Since Colorado Springs itself has such a military presence, security is an issue mainly handled from within, said Reak. “For top-security meetings, most happen at a base where they have proper and secure areas to discuss classified information. Hotels must have specialized equipment to host one of these meetings, as public Wi-Fi will not meet their need for top security.”  

“The safety and security of everyone who comes to Space Symposium is a priority for all of us,” Cooper acknowledged. “A military or government person obviously needs to go through the respective clearance process to make sure that they are eligible to enter the United States.”  

Not all Symposium speakers are military, statespersons or captains of industry, however. Some past speakers like Leonard Nimoy and Sigourney Weaver were “space-adjacent” personalities who have helped promote awareness of the cosmos.

Then there’s recognition of the beneficial technologies from space research; for example, one of this year’s inductees to the Space Technology Hall of Fame is being acknowledged for a re-mineralizing toothpaste derived from a NASA patent. Initiatives like these, Cooper points out, communicate to the public just some of the many returns on investment provided by space exploration.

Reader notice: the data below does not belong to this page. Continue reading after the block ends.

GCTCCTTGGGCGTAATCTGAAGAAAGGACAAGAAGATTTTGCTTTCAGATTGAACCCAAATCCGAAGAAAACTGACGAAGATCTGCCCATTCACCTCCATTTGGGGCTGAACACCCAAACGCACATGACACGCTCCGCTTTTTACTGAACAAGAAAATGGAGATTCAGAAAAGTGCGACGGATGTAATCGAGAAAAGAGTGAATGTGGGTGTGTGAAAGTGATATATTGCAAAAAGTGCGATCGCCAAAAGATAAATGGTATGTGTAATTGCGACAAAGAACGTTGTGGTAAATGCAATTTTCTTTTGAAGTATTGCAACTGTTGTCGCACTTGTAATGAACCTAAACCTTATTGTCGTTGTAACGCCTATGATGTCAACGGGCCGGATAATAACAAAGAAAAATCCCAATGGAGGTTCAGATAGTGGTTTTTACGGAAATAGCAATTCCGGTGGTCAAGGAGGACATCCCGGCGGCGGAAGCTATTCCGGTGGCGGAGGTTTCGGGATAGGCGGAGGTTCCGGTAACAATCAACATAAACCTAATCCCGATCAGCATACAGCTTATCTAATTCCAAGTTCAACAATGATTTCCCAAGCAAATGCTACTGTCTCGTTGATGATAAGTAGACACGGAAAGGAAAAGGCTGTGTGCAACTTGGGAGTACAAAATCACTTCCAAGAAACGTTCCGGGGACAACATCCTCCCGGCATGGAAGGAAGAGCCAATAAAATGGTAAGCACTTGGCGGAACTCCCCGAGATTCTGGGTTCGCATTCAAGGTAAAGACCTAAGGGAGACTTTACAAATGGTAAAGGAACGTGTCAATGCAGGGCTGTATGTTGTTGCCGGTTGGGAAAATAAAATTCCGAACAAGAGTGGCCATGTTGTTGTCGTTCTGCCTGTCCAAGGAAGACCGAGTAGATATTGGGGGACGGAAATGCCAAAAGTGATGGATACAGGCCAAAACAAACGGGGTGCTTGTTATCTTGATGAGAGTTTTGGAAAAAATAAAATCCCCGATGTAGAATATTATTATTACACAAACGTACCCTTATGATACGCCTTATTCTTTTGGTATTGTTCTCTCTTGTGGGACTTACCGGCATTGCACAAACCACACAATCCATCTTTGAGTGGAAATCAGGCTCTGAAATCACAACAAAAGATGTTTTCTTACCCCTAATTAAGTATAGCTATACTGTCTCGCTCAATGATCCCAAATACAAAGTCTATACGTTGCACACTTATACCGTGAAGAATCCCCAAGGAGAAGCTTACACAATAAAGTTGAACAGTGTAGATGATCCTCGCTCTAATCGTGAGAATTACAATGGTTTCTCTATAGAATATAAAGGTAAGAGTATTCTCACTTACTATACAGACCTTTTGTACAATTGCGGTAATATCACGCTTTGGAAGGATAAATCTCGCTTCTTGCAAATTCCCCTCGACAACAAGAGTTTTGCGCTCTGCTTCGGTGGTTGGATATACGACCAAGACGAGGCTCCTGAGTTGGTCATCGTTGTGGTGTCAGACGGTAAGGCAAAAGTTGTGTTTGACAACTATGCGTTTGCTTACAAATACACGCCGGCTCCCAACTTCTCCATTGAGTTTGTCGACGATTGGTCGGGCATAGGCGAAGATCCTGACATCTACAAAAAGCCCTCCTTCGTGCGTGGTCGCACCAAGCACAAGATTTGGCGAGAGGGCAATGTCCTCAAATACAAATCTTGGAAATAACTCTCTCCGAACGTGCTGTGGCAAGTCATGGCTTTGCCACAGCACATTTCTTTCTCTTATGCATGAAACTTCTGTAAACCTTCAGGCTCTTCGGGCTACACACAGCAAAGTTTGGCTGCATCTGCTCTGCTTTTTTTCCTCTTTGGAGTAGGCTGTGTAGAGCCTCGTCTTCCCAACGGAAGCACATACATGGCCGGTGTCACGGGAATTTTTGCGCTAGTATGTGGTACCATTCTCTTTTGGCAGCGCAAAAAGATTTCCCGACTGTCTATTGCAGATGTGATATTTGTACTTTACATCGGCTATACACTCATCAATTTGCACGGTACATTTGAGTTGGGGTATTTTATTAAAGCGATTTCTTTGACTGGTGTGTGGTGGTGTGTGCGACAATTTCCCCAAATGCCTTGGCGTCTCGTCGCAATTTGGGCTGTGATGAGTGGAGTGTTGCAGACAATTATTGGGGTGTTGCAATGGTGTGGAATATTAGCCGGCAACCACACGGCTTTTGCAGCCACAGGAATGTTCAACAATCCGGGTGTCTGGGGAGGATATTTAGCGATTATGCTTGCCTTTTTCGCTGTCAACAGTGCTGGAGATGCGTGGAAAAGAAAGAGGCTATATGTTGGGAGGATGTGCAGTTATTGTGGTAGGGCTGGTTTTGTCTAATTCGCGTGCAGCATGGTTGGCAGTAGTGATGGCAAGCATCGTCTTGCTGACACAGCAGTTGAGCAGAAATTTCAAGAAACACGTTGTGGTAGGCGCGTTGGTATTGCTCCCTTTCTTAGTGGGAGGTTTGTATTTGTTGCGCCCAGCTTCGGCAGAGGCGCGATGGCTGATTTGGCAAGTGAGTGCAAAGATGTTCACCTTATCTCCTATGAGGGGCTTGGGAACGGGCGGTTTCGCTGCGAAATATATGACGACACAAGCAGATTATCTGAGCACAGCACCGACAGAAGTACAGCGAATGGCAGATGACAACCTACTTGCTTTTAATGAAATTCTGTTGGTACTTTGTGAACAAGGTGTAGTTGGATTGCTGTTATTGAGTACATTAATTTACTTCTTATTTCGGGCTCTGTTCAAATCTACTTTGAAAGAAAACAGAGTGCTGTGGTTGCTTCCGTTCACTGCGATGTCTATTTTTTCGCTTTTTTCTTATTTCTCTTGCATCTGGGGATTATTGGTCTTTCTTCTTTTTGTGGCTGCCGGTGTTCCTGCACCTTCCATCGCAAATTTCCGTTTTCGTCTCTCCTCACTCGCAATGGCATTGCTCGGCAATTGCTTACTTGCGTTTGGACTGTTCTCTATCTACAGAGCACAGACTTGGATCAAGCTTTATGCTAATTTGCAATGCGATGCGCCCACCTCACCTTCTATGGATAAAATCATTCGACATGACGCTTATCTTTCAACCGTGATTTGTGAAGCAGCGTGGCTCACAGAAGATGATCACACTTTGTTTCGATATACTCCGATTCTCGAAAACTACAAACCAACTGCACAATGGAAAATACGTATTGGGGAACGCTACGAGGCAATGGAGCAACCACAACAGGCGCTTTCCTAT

[Related: Plan Environmentally Friendly Meetings and Events in Denver, Boulder and Colorado Springs]

An Evolving Frontier

As a meeting, Space Symposium is constantly evolving.  

“When Space Symposium started 40 years ago, space was primarily a government-driven activity,” Cooper noted. “Today, people come from the industry and around the world.” The industry, he said, is developing new contractors for spacecraft, as well as bringing women and diverse groups into spaceflight.  

“More countries have spacecraft going up to space—and taking people up to space—than ever before. That is a huge change from when the program first kicked off 40 years ago. And that's what makes it such an incredible experience for people to come and engage and form and connect.”


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Terri Hardin

Terri Hardin covers destination infrastructure and trends for meetings and events. For more than two decades, she has toured convention centers, measured venues, and sampled amenities all over the world so that meeting and event planners can make informed decisions.